Are cobranded airline cards worth it anymore?
This post contains references to products from one or more of our advertisers. We may receive compensation when you click on links to those products. Terms apply to the offers listed on this page. For an explanation of our Advertising Policy, visit this page.
Update: Some offers mentioned below are no longer available. View the current offers here.
Airline credit cards have been around for over 30 years now — almost as long as frequent flyer programs themselves. Over the years, airline mileage programs have changed dramatically, along with the number and types of general travel rewards credit cards available to consumers.
Now, airline cards are facing competition from cards that earn transferable points such as The Platinum Card® from American Express and the Chase Sapphire Reserve, fixed-value points programs and the recent proliferation of phenomenal hotel credit cards. The sheer number of airline credit cards has multiplied recently, too. For example, Delta now offers no less than seven cobranded personal and business credit cards.
Adding another layer of complexity, airline credit cards and their benefits are subject to frequent changes. Welcome bonuses yo-yo by tens of thousands of miles, annual fees rise and perks are removed or added, all while the mileage programs themselves undergo constant restructuring and frequent devaluations.
With all these factors to keep track of, you might well be asking yourself: Is it even worth carrying an airline credit card any more?
That’s certainly a good question — and one you should consider every year before your card’s annual fee is due. There are some great airline credit cards out there with perks tailored to different types of travelers, so chances are you can find one that works for your needs. Here are the elements you should consider when deciding whether an airline card is still worth it:
One of the first (and certainly the flashiest) factors you should look at is whether an airline card’s sign-up bonus is a good offer.
Start by checking how high the offer is compared to the spending requirement. For example, earning 100,000 Avios with the British Airways Visa Signature Card sounds great, but you need to spend $5,000 on purchases within the first 3 months of account opening to receive the first 100,000 Avios.
Next, you’ll need to do a little homework and determine whether you are getting the best offer for a certain card, because welcome bonuses on some cards change frequently throughout the year. For example, the Platinum Delta SkyMiles® Credit Card from American Express is currently offering 35,000 bonus miles after you spend $1,000 in purchases on your new card in your first three months, plus a $100 statement credit after you make a purchase with the card within the first three months.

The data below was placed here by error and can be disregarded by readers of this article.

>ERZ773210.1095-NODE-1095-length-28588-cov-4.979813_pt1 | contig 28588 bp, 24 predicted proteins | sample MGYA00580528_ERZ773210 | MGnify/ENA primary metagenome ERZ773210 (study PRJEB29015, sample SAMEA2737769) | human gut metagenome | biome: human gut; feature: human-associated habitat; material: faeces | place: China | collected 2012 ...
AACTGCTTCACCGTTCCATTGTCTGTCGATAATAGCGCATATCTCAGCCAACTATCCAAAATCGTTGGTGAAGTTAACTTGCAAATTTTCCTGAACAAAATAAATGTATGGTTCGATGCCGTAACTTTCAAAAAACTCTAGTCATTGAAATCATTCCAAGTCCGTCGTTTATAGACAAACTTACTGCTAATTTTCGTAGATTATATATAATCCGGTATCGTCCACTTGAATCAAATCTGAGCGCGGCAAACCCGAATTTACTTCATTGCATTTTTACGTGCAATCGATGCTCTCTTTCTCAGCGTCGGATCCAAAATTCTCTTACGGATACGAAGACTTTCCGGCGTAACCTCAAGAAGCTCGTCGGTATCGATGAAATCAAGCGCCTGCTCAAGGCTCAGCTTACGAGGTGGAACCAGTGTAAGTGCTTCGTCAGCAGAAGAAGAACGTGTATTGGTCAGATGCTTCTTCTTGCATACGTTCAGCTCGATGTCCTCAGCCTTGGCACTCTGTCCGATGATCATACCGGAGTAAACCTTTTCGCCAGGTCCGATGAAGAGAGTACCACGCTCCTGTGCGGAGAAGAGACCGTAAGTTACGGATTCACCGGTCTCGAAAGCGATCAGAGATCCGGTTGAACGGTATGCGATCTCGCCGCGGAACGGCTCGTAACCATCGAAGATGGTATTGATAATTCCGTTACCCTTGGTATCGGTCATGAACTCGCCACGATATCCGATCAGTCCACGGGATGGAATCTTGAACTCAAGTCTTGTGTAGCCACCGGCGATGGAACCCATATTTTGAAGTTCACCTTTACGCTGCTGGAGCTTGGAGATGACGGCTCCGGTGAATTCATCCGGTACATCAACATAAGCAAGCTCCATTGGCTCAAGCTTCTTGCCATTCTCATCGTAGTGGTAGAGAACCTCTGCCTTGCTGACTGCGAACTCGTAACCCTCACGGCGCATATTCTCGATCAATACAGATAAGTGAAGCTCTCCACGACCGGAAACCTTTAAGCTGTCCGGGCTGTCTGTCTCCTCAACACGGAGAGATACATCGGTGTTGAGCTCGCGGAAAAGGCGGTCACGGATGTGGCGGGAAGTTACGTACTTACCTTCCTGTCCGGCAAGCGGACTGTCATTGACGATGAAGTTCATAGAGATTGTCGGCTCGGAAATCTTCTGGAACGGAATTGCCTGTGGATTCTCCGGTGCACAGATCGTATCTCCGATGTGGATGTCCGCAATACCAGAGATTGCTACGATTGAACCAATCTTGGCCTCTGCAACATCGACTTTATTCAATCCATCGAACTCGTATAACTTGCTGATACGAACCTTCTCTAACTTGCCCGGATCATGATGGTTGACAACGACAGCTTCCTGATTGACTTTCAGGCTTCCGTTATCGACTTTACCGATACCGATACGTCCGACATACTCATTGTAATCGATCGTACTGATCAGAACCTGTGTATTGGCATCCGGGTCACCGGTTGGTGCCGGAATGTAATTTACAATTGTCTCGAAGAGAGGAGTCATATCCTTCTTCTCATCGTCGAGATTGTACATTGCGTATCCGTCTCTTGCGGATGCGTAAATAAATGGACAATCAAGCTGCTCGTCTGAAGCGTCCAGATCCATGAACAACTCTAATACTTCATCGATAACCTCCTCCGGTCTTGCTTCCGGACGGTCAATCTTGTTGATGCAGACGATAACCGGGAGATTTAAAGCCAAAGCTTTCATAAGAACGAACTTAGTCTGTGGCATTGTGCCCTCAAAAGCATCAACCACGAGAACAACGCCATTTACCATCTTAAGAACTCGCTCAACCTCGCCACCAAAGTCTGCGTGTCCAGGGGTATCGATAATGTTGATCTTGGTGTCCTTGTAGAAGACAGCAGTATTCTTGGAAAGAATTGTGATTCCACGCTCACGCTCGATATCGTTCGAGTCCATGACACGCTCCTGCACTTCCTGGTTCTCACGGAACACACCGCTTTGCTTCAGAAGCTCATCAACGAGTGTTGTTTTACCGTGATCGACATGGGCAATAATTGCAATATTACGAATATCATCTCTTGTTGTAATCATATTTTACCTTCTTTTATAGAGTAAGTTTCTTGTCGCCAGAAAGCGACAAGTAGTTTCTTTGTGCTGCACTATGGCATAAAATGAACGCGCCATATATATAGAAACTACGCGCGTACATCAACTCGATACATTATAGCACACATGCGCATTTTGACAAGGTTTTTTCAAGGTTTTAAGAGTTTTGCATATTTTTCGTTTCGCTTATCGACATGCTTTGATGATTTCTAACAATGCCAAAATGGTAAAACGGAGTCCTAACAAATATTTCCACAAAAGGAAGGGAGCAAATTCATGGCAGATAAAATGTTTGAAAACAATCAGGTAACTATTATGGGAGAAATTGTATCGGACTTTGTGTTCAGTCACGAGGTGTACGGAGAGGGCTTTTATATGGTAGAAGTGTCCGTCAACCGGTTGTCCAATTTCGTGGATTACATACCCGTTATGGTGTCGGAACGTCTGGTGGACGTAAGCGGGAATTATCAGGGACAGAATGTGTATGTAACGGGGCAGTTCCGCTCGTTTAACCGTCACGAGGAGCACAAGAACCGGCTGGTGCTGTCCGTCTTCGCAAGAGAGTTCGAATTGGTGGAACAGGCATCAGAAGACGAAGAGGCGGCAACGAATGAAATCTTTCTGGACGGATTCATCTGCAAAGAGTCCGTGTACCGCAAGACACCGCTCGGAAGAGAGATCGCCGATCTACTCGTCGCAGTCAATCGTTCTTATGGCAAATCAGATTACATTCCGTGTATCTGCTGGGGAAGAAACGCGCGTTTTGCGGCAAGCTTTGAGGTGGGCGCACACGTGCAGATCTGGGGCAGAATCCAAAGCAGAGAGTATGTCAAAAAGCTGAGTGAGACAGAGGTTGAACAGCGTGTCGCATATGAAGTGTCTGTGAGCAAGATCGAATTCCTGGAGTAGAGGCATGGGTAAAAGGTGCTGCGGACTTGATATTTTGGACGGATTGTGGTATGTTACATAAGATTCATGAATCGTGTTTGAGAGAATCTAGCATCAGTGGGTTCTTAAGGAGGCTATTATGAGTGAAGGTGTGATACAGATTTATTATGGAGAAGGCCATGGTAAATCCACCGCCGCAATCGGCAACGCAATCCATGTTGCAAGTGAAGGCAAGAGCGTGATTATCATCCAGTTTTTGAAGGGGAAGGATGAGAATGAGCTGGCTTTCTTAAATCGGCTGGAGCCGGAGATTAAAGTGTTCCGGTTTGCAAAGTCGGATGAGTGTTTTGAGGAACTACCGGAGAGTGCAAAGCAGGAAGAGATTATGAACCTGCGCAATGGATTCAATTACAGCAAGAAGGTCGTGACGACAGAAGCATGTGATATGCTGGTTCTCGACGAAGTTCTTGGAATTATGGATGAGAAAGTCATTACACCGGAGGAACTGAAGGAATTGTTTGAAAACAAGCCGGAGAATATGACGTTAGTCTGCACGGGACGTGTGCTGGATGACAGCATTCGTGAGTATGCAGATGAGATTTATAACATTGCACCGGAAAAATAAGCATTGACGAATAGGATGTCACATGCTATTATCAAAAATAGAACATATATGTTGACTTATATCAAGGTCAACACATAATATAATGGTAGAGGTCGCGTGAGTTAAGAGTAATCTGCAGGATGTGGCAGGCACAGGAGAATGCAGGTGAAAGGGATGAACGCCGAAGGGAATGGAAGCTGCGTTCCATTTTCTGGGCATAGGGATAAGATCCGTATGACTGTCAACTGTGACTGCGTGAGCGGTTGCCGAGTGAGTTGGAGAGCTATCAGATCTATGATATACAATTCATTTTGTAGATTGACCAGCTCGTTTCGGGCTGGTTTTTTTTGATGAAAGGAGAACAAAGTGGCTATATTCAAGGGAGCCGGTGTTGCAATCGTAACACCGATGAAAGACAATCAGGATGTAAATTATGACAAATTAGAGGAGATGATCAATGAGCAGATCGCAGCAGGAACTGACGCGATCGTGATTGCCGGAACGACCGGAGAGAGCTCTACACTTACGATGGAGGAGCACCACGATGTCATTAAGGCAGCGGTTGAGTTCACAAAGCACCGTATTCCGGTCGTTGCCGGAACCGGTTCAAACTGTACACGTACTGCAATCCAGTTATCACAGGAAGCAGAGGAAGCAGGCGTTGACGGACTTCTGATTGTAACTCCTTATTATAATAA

But just a few months ago, it was offering 75,000 bonus miles for after meeting minimum spend requirements. There’s no guarantee that the higher offer will come back, but if you’re not in a rush, it could be worth waiting to see if you could get a second chance at 40,000 more SkyMiles (worth about $480 more, according to our most recent valuations).
If you’re planning on using your miles for a specific redemption, you should also consider whether the bonus will help you get there. For example, earning 50,000 American miles (after spending $2,500 in purchases in the first three months of account opening) with the Citi® / AAdvantage® Platinum Select® World Elite Mastercard will get you a lot of places. But if you’re hoping to redeem those miles for a flight in Qatar Airways’ Qsuites from the U.S. to Doha, you’ll still fall short with the bonus alone.
The information for the Citi AAdvantage Platinum card, United Club card has been collected independently by The Points Guy. The card details on this page have not been reviewed or provided by the card issuer.
Your other primary consideration should be your card’s annual fee. Make sure the value you’ll get out of your card will offset the cost.
For example, the Delta Reserve® Credit Card from American Express, Citi® / AAdvantage® Executive World Elite Mastercard® and United Club Card all charge cardholders $450 per year ($550 for the Delta Reserve if the application is received on or after 1/30/2020; see rates and fees). But that could still be worth it for some frequent flyers who can maximize value-added perks like lounge access and, with the Delta and American cards at least, the ability to earn elite-qualifying miles based on spending. If you don’t fly enough to take advantage of these perks, the larger fees may not be worth it on these cards.